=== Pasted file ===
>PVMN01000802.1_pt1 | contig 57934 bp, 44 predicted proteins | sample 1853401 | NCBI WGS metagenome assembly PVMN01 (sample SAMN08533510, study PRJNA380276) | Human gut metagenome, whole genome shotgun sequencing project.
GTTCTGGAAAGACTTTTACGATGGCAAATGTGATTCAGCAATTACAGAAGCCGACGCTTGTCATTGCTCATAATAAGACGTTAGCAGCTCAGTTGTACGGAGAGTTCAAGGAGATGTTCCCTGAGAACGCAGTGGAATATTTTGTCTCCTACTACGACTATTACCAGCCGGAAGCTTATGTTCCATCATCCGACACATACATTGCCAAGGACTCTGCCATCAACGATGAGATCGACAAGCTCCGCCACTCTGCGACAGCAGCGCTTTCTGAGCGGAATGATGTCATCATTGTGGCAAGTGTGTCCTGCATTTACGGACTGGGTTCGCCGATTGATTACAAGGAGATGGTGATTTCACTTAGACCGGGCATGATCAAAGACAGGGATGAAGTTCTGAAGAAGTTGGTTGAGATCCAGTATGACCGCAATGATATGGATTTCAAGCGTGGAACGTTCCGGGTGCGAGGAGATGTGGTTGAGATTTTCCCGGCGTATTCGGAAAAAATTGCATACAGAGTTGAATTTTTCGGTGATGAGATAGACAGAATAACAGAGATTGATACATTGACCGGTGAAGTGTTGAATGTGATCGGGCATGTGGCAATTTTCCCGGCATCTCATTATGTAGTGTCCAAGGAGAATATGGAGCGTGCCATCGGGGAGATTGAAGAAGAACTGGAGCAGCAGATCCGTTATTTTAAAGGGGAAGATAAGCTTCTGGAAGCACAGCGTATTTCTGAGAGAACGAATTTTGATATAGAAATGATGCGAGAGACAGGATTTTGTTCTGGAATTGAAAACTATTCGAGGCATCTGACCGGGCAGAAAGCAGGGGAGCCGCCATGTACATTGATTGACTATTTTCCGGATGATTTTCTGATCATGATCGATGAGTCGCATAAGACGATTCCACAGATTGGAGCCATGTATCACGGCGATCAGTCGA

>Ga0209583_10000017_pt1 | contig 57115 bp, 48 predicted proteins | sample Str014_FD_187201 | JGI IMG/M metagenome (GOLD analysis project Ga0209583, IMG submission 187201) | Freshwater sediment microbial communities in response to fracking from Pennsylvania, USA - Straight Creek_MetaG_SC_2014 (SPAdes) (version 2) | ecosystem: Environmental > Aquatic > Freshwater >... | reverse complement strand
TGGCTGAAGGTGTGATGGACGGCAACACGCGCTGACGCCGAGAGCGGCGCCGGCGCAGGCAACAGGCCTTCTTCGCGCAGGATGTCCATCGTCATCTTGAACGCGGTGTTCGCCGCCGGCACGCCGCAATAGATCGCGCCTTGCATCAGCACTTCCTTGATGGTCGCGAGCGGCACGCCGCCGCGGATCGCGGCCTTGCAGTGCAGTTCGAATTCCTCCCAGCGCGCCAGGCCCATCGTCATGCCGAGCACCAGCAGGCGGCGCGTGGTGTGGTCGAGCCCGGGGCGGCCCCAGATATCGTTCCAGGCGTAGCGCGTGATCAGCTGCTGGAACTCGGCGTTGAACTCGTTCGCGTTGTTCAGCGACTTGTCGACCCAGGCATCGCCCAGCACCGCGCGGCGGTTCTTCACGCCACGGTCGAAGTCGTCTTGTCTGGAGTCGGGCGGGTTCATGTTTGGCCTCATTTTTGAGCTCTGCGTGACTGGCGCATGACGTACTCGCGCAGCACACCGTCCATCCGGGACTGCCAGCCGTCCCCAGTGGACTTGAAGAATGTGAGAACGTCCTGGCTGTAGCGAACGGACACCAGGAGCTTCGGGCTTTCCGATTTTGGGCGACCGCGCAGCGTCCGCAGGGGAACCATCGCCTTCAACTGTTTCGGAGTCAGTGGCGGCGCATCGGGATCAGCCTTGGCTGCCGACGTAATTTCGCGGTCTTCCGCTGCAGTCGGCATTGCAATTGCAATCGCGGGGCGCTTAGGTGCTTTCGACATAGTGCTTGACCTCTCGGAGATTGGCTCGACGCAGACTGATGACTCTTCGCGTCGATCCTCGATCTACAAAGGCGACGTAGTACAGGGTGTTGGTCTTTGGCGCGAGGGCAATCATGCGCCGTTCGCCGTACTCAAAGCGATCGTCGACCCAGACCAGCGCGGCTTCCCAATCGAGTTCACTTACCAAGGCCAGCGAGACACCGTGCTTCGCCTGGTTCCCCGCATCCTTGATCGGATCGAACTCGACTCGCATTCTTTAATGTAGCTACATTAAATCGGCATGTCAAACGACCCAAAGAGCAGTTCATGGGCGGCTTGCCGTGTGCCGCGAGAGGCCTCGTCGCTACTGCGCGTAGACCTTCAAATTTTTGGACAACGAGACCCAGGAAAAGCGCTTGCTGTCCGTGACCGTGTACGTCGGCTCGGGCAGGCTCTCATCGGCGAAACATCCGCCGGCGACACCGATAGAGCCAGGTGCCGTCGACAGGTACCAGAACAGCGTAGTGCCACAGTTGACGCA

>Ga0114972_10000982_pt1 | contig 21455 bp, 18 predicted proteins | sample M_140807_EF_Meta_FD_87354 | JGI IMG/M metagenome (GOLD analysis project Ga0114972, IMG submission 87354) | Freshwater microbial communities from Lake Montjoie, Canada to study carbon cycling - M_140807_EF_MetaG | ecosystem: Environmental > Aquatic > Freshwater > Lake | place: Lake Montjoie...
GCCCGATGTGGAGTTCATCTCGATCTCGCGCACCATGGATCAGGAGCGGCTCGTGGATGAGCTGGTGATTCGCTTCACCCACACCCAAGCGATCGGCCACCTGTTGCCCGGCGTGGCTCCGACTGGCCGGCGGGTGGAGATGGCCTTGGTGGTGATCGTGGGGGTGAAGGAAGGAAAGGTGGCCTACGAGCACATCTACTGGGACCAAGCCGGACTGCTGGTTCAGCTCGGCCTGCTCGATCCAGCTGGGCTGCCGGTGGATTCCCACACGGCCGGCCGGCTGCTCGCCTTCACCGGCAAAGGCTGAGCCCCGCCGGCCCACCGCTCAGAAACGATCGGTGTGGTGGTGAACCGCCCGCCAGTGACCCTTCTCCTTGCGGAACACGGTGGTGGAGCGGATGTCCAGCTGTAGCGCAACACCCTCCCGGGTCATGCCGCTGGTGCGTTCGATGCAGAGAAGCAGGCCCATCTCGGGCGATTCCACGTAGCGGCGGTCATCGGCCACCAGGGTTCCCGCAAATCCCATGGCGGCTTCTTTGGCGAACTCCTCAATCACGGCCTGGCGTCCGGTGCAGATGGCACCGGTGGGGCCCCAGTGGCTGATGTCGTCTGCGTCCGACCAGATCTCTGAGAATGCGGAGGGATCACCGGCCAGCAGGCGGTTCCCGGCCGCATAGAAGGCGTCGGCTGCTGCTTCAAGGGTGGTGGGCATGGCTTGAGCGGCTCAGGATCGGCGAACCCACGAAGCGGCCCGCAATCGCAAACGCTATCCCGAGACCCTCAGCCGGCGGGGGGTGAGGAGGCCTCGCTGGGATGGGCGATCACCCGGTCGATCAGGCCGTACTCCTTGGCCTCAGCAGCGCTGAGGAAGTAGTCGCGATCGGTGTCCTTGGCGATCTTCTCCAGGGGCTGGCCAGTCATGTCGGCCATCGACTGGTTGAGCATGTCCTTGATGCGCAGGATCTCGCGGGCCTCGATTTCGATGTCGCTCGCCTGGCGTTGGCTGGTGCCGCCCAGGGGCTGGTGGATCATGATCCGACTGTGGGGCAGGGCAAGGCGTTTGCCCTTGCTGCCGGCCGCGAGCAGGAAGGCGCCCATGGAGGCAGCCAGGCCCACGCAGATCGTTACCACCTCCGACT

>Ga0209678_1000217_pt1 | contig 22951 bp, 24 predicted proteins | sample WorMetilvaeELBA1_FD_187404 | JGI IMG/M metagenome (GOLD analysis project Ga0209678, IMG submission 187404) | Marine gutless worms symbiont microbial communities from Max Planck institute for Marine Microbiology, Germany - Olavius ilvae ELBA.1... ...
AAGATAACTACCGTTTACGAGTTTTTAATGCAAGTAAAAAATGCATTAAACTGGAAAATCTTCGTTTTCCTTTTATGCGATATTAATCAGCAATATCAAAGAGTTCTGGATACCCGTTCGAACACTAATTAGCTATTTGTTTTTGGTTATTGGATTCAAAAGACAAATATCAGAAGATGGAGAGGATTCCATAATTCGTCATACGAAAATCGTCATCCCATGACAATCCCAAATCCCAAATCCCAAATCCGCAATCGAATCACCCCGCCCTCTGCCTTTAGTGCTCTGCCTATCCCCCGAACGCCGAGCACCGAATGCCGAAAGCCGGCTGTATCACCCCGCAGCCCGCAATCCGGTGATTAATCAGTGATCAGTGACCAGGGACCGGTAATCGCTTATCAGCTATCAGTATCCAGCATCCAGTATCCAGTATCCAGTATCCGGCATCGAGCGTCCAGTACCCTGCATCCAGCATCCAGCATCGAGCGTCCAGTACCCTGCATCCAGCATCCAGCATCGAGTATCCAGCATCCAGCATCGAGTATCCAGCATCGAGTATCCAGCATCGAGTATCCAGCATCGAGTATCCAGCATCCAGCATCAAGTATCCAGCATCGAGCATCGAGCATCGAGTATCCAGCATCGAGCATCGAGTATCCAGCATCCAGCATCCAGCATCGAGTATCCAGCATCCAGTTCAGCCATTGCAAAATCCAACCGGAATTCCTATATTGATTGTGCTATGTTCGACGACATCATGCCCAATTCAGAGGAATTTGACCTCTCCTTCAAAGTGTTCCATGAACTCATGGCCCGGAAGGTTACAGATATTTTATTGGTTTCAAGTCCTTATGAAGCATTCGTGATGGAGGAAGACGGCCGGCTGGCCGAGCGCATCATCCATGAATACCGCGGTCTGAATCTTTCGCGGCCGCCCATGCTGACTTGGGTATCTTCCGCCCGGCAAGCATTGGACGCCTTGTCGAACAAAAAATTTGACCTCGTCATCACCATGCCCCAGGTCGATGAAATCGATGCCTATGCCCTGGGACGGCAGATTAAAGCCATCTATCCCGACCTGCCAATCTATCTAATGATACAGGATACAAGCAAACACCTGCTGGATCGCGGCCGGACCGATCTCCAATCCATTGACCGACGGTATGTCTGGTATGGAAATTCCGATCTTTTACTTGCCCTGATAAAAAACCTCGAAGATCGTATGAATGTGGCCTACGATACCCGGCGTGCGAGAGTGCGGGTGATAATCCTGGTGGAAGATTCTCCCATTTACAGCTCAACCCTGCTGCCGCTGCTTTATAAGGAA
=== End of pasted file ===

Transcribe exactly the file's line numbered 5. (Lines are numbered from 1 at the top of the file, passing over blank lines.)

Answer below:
>Ga0114972_10000982_pt1 | contig 21455 bp, 18 predicted proteins | sample M_140807_EF_Meta_FD_87354 | JGI IMG/M metagenome (GOLD analysis project Ga0114972, IMG submission 87354) | Freshwater microbial communities from Lake Montjoie, Canada to study carbon cycling - M_140807_EF_MetaG | ecosystem: Environmental > Aquatic > Freshwater > Lake | place: Lake Montjoie...